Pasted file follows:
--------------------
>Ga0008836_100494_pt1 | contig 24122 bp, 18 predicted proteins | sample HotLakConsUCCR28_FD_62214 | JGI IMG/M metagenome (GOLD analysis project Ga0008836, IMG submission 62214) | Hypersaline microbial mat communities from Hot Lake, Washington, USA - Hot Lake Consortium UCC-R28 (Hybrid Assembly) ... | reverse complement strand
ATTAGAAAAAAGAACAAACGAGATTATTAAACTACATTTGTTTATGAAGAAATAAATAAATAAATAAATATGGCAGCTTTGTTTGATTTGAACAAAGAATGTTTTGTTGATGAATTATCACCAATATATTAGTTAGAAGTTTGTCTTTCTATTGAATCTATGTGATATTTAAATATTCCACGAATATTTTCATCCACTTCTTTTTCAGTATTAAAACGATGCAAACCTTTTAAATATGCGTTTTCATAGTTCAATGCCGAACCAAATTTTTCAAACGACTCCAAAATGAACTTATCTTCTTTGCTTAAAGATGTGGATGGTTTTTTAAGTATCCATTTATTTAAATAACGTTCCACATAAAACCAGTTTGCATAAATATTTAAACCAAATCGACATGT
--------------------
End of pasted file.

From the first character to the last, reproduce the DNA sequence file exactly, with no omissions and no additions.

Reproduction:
>Ga0008836_100494_pt1 | contig 24122 bp, 18 predicted proteins | sample HotLakConsUCCR28_FD_62214 | JGI IMG/M metagenome (GOLD analysis project Ga0008836, IMG submission 62214) | Hypersaline microbial mat communities from Hot Lake, Washington, USA - Hot Lake Consortium UCC-R28 (Hybrid Assembly) ... | reverse complement strand
ATTAGAAAAAAGAACAAACGAGATTATTAAACTACATTTGTTTATGAAGAAATAAATAAATAAATAAATATGGCAGCTTTGTTTGATTTGAACAAAGAATGTTTTGTTGATGAATTATCACCAATATATTAGTTAGAAGTTTGTCTTTCTATTGAATCTATGTGATATTTAAATATTCCACGAATATTTTCATCCACTTCTTTTTCAGTATTAAAACGATGCAAACCTTTTAAATATGCGTTTTCATAGTTCAATGCCGAACCAAATTTTTCAAACGACTCCAAAATGAACTTATCTTCTTTGCTTAAAGATGTGGATGGTTTTTTAAGTATCCATTTATTTAAATAACGTTCCACATAAAACCAGTTTGCATAAATATTTAAACCAAATCGACATGT